There are 3 basic types of anti-seize. Most contain high percentages of aluminum, copper and/or graphite in a paste lubricant. A 2nd version contains higher copper concentration which allows use at higher temperatures and and increases electrical conductivity for use in electrical applications like O² sensors, spark plugs and ground strap connections. The 3rd adds nickel to provide greater anti-rust protection in very high temp applications like exhaust systems.

Anti-seize should be used on threads or nuts in most reassembly applications. And I'm dead-serious, MOST. If you have ever had a bolt or nut round off, a stud come out (instead of the nut), or had some close-fitting assembly refuse to come apart, then you are looking at an application where anti-seize probably should have been used. There are some applications were anti-seize should not be used, but if in doubt, it probably should have been!

Exceptions: Stainless steel hardware probably is not necessary. That it doesn't rust or oxidize is usually sufficient protection. If mixed, however, use anti-seize. For example a stainless nut going onto a steel stud or bolt. This does not apply to aluminum, where a steel bolt is going into an aluminum housing, such as the VW case. Aluminum tends to oxidize and creates an electrolysis reaction with steel, so the anti-seize provides protection from that fusing or galling.

Another might be specific lock-nut or lock-bolt uses, especially if they are using a plastic or chemical compound to achieve the lock such as Nylok nuts or the lock bolts (as in many disc brakes) that have a nylon insert or compound.

Anti-seize can be purchased in cans (usually with brushes in the lid), tubes and even spray cans. A $5 can will last for years of heavy shop use.

Some common applications you've probably experienced might include axle nuts. Remember trying to get off a nut installed with 250 ft-lb. torque and it wouldn't budge with a 500 ft-lb. impact wrench? Should have had anti-seize! A mini-version is the lug nut. How often have you found the lug nut you put on with a 94 ft-lb. (Bay Window) or a 123 ft-lb. torque wrench (Vanagon) that won't come off with an impact wrench or 2' cheater bar? Rotors are usually attached to the hub with a countersunk set screw, which the high temps of the rotor will fuse together. How about CV joints, where you're are trying to remove a socket-head screw buried deep into a trailing arm box? I think exhaust system hardware is a no-brainer. I'll even advocate loosening and reapplying anti-seize every now & then. How about the flanges on the cooling system plumbing? A Vanagon waterpump is bear enough to change without adding stripped out socket head flange bolts. Any suspension & drive-line component is a candidate, including bushings & ball joints. The flanges of my pick-up front rotors are so closely machined that they rust together and you can ruin the bearing hubs getting them off. Dodge doesn't believe in using anti-seize on the assembly line so the first time you have to replace the U-joints (They don't believe in packing them with grease, either.), the hub will be fused to the steering knuckle.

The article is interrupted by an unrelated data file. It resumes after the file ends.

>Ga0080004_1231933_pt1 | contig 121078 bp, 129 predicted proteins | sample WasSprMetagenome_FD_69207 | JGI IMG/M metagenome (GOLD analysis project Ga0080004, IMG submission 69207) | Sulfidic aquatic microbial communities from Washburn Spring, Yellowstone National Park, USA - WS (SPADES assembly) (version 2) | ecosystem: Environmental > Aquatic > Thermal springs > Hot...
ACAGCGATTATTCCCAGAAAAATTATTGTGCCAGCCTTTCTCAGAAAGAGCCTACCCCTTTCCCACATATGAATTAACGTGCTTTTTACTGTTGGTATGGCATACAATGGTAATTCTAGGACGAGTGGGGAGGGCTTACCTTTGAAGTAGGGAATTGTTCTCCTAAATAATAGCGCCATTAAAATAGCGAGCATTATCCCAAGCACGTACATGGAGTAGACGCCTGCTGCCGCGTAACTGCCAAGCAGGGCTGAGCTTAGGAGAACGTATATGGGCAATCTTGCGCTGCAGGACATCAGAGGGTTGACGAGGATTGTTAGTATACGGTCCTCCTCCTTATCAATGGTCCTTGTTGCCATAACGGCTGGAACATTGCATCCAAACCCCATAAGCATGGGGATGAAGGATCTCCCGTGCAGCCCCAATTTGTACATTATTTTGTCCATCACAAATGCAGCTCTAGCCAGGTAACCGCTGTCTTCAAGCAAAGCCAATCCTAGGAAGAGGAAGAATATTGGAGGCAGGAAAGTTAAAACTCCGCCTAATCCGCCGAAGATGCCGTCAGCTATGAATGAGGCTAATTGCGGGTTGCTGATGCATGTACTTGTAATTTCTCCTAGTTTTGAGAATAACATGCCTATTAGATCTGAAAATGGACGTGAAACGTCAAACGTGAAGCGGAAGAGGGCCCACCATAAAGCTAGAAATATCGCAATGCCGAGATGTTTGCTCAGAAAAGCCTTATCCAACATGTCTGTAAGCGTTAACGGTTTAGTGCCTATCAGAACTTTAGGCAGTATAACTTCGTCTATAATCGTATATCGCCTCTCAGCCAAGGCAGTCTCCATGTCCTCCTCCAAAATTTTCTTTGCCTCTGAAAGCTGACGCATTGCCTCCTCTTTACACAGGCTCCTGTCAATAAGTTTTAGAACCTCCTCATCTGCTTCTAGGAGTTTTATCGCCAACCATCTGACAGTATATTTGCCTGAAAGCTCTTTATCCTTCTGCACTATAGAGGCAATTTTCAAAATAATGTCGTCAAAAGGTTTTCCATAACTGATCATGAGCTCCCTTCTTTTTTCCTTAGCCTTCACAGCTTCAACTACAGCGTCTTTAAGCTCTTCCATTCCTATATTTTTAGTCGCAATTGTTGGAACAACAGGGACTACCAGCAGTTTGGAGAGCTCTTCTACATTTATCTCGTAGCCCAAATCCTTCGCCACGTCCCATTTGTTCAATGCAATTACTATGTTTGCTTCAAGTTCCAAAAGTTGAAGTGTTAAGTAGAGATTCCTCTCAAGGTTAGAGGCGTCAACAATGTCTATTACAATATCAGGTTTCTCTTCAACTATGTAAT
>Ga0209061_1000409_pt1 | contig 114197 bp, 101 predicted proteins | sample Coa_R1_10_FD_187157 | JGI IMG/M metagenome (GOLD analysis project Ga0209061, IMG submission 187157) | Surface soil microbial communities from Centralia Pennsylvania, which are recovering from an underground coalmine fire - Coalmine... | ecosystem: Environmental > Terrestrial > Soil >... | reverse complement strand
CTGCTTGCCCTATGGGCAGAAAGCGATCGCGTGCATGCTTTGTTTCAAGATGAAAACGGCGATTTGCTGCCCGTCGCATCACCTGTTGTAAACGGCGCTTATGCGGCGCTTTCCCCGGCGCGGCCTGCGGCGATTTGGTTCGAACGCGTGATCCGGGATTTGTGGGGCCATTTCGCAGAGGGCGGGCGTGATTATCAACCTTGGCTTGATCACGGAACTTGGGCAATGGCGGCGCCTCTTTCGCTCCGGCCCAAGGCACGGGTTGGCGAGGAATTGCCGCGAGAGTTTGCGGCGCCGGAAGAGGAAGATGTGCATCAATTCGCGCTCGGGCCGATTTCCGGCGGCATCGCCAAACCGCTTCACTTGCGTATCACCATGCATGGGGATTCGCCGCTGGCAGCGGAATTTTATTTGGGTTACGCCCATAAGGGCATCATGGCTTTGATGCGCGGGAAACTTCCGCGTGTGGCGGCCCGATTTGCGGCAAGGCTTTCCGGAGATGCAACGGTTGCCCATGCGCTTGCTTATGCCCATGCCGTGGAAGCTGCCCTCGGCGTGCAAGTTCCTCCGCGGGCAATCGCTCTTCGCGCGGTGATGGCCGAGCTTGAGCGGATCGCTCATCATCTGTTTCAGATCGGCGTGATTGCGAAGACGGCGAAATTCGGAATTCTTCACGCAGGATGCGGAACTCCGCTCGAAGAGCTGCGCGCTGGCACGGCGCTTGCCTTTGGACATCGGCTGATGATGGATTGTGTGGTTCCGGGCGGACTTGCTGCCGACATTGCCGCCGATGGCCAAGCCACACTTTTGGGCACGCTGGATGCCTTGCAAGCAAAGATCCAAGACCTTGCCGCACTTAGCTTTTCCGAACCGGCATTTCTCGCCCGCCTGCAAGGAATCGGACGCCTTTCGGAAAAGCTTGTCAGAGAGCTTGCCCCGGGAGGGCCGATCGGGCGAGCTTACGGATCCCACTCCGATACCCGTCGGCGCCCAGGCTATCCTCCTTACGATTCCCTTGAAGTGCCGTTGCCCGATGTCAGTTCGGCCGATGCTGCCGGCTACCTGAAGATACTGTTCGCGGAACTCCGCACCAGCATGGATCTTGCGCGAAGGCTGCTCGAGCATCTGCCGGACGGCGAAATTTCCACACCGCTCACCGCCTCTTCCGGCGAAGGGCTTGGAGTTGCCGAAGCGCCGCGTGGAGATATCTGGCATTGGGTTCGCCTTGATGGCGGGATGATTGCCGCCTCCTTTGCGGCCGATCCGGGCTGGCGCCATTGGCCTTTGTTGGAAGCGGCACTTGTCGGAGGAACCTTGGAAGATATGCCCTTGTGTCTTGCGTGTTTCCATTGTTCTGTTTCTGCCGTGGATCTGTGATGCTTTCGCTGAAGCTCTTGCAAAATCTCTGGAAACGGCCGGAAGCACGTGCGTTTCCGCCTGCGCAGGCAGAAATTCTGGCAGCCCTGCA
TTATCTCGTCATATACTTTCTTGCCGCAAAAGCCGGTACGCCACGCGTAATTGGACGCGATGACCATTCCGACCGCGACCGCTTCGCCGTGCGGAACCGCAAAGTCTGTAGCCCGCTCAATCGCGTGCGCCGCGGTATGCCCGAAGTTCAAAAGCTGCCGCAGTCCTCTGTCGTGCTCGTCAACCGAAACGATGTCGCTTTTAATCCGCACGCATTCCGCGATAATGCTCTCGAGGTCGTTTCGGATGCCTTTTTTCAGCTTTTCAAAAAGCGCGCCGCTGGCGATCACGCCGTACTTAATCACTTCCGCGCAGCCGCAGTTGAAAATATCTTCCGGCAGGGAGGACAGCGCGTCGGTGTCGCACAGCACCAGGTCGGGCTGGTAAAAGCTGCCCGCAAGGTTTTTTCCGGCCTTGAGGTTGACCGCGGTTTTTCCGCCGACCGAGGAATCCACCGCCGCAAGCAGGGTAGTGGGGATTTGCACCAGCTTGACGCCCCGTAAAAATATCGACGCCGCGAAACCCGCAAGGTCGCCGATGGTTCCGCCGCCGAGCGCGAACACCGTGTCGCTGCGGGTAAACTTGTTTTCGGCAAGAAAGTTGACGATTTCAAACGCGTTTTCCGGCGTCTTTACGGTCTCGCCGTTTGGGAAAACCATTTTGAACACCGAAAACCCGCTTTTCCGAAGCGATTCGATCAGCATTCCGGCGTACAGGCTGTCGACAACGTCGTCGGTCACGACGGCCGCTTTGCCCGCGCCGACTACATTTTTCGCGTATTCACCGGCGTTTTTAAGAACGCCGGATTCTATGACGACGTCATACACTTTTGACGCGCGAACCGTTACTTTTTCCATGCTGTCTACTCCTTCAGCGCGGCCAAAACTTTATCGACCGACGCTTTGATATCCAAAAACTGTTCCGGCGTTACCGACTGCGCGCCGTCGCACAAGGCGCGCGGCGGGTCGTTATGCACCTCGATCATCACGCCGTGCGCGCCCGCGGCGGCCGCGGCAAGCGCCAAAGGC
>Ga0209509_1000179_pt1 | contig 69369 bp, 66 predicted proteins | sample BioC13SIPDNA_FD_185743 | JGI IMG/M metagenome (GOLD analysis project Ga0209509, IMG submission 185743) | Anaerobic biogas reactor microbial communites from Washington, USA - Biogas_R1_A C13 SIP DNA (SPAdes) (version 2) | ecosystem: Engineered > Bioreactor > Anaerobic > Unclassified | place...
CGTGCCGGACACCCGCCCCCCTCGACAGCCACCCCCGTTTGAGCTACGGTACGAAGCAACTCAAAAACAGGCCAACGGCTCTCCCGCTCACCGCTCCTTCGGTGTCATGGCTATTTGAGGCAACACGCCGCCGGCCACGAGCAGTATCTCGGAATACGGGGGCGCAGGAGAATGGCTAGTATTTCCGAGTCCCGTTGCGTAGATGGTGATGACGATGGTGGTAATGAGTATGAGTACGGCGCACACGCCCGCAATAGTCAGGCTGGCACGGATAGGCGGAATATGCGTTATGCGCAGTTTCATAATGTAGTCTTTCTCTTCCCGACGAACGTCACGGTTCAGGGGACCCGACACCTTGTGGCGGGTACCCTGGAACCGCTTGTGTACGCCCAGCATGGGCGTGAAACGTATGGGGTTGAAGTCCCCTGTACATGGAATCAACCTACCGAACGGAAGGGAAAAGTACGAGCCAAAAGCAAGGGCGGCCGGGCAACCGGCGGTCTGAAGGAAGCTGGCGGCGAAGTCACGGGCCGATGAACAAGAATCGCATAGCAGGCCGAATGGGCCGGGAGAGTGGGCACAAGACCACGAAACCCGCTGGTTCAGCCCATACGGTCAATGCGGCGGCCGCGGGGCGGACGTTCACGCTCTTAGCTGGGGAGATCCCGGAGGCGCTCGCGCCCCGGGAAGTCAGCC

On the subject, but not a true anti-seize, are hose connections. Use of a grease anti-seize may contaminate the fluid carried. For most hose applications, I'll use a spray silicone, which usually helps protect the hose as well.

Anti-seize should NOT be confused or used with an "assembly lube", but that's for a future post.
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Capt. Mike

Assembly Lube

Assembly lube is meant for reassembly of internal engince components but can have many other uses. It is primarily meant for applications of metal-against-metal, such as crank bearings, piston pins and valve gear.
Advantages of assembly lube: Easier assembly of tight fitting parts such as piston rings; ability of items to align during assembly (example, crank & cam shell bearings); protective coating while engine is open; protections during first fire up before oil has circulated; compatible with oil -- does not have to be removed.

Disadvantages: This is NOT an all-purpose lube to replace anti-seize; do NOT use in brake piston assembly -- not compatible with brake fluid; no retention or weather resistance.

Most is brightly colored -- red or blue -- so you can see coating before assembly. One type also contains MOS². I have a race engine builder friend who does not use this type feeling there exists a possiblity of the little tiny MOS² particals scoring a bearing, but he works in tolerances you & I only read about and rpms several times your Westy. I'm comfortable with its use in standard VW applications.

It's cheap enough to use a fresh can for any full engine rebuild -- thus no dirt or contamination.
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Capt. Mike

Silicon seal
aka: Gasket maker, RTV sealant, caulk.